Review: The perfect circle is an ellipse: Patek Philippe Golden Ellipse Ref. 5738R

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Patek Philippe Golden Ellipse Ref. 5738R

Think of Patek Philippe and you think of watches like the Nautilus, the Calatrava and the perpetual calendar chronograph. Rarely will anyone bring up the Golden Ellipse, if at all, as if it was a fringe product of Geneva’s most revered maison. But did you know that the Golden Ellipse is in fact the second oldest watch in the Patek Philippe collection after the Calatrava (1932)? First launched in 1968, the theme behind the Golden Ellipse is to have an elliptical case with dimensions that respects the golden ratio. This year, to celebrate the 50th birthday of the enigmatic Golden Ellipse, Patek Philippe has extended its regular collection with a new rose gold/black dial grand taille model. Here, we bring you the details and our thoughts on the Golden Ellipse Ref. 5738R.


The case, dial and hands

One might be tempted to think that designing a time-only, two-handed watch is easy – after all there aren’t any other functions or displays to worry about, right? Quite the contrary, it’s actually even harder to design compared to a complicated watch as you have absolutely nothing to hide behind. Any flaws in design will be exposed completely and relentlessly and without distraction. In true Patek Philippe fashion, the Golden Ellipse Ref. 5738R is one of those time-only pieces that have got it oh-so right. First off, the case. Elliptical in shape (a cross between a circle and a rectangle), the case is crafted in 18k rose gold. It measures 34.5 mm x 39.5 mm, which is a palpable increase from the preceding Ref. 3738’s 31.0 mm x 35.5 mm dimensions. This up-size, we feel, is reasonable as it allows the watch to cater a bit more to the contemporary crowd while still retaining an elegant form. Combined with its absolutely slender 5.9 mm height, the Golden Ellipse becomes the perfect companion for formal events as it slips under the dress cuff with ease. And it’s not just about the size, but also the aesthetics. The case is entirely polished on the flanks and the bezel for dressiness (but brushed on the back for some contrast) with the edges rounded. At 3 o’clock is the winding crown with a black onyx carbochon set in it – if we had to pick the defining feature of the piece, the cherry on the icing, it’d be the gorgeous crown.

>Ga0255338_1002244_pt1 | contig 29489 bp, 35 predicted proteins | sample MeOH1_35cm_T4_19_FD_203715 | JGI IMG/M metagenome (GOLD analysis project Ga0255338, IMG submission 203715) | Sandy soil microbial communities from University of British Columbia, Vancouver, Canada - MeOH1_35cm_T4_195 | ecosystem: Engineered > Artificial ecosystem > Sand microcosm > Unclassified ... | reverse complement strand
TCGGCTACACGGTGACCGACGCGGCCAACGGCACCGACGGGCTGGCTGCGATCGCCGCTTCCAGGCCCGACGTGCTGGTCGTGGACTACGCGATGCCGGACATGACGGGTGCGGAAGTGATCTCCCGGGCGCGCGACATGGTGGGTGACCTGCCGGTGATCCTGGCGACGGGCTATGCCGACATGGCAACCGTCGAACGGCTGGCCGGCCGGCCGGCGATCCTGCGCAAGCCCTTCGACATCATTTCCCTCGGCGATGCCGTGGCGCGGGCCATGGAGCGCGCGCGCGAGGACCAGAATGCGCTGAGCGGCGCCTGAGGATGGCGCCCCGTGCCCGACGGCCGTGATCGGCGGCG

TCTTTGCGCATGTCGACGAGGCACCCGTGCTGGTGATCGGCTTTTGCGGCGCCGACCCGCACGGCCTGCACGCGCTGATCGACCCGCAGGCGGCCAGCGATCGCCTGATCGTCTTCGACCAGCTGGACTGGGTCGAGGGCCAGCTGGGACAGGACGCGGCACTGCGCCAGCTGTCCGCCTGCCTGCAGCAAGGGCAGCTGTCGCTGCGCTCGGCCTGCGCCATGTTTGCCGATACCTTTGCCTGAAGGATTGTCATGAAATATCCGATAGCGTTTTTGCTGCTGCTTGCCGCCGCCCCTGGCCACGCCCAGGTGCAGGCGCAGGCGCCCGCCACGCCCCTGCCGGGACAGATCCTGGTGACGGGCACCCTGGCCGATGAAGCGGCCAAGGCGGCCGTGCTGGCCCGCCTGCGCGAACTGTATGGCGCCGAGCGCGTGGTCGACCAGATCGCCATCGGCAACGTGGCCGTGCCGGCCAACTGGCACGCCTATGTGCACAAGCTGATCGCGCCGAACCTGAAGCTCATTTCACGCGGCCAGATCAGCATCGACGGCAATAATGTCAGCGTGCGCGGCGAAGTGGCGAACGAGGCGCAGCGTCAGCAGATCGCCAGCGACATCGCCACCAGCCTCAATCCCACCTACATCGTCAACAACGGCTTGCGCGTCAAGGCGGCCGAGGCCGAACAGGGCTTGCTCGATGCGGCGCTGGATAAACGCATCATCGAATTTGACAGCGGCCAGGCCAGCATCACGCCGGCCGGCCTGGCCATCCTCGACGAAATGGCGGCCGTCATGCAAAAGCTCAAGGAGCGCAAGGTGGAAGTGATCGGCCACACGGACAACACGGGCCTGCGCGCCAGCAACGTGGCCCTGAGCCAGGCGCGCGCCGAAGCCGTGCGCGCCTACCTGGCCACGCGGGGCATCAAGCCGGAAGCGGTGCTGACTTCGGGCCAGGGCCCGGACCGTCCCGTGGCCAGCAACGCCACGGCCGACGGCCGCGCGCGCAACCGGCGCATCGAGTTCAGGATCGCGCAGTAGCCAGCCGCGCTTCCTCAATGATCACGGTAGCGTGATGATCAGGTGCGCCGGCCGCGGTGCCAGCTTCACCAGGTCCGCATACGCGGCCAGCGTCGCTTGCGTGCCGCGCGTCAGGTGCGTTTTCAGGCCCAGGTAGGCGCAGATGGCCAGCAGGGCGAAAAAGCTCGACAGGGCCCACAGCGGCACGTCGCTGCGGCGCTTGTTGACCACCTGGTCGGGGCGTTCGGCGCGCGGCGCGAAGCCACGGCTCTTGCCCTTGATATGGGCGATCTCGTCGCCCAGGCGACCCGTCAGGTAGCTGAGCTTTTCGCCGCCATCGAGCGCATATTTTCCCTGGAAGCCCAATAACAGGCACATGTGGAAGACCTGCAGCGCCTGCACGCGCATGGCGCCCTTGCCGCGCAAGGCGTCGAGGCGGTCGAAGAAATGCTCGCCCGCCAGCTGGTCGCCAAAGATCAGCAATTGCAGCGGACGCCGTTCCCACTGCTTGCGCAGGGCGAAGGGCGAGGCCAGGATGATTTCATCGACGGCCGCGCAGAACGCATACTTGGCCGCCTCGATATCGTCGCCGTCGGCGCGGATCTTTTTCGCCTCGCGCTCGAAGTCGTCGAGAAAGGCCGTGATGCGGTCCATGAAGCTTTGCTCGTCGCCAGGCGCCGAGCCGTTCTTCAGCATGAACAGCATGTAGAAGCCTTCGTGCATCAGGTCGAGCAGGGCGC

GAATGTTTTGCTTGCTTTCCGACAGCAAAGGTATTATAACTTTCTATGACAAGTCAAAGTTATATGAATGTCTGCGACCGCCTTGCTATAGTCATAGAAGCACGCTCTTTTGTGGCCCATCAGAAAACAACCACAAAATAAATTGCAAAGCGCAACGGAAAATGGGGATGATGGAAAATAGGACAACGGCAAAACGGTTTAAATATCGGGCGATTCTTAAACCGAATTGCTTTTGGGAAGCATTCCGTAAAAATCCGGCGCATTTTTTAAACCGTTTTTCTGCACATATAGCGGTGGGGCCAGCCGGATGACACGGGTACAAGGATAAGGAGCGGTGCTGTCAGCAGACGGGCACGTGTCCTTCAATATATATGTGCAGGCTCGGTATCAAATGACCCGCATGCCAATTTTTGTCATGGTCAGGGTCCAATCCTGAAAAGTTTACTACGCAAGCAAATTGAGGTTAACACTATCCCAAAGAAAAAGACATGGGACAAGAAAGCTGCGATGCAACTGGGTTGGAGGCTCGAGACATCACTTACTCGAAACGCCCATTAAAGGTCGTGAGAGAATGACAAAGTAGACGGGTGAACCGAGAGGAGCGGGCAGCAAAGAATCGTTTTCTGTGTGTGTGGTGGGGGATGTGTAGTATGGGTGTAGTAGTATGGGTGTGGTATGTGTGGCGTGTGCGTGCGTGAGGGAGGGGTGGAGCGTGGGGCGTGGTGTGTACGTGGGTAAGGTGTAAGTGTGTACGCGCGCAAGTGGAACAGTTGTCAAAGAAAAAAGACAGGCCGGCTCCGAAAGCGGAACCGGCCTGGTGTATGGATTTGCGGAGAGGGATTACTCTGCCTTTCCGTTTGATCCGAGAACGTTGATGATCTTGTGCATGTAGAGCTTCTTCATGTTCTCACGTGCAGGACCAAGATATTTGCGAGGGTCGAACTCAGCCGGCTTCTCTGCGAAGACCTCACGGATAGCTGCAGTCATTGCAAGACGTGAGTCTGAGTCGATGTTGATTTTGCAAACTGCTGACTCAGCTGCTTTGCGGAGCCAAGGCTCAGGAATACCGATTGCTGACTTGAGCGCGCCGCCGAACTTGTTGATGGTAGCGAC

The onyx carbochon set into the crown of the Golden Ellipse Ref. 5738R.


The dial of the Ref. 5738R is simplicity incarnate. It is (what Patek Philippe calls) ebony black with a sunburst finish that radiates from the center. At 12 o’clock is the company marquee in white and at the opposite end, the word ‘Swiss’ denoting the Golden Ellipse’s heritage. The darkness of the dial serves as the perfect backdrop onto which the stick hands and hour markers are set. Crafted in rose gold, they can’t help but stand out spectacularly even in spite of their no-frills shape. And it bears repeating that the Golden Ellipse Ref. 5738R is about understated dress elegance and not about seeking attention. We think it’s achieved its goal. Thoroughly so.


As the saying goes: less is more. The dial of the Ref. 5738R is minimalist.

The movement

The movement that dwells within the Golden Ellipse Ref. 5738R is one that needs no introduction to any Patek Philippe connoisseur worth his or her salt, for it is none other than the legendary Calibre 240. The Calibre 240 started its illustrious career inside the Golden Ellipse Ref. 3738/1 way back in 1977 and celebrated its 40th anniversary last year. It is only fitting that Patek Philippe’s go-to ultra-thin automatic movement be fitted into the new Golden Ellipse Ref. 5738R. The 161-part, 27-jewel movement is only 2.53 mm thick, playing a key role in the watch’s overall slenderness. The thinness of the movement was made possible in part because the off-center 22k gold minirotor is completely recessed into the bridge plane. The Calibre 240 might operate at what most would consider an old-school beat rate of 3 Hz, but its functionality has been heightened by the innovativeness of Patek Philippe. It features the brand’s proprietary Gyromax balance equipped with the patented Spiromax balance spring for improved rate accuracy. Overall efficiency from the winder and the spring barrel to the escapement has been improved with a totally new going train featuring optimized toothing geometry and polished teeth.


The Caliber 240 as seen in the Patek Philippe Calatrava Ref. 6006.


It’s just such a shame that the movement cannot be seen from the outside, as it is hidden behind a brushed, solid case back. But if one were to open said case back, one would be greeted with a movement stamped with the Patek Philippe Seal. The Calibre 240 boasts superlative finishing and decoration, with Geneva waves across the bridges and minirotor, bevelled and polished edges, and tight and even perlage across the base plate. A beautiful movement for a beautiful timepiece.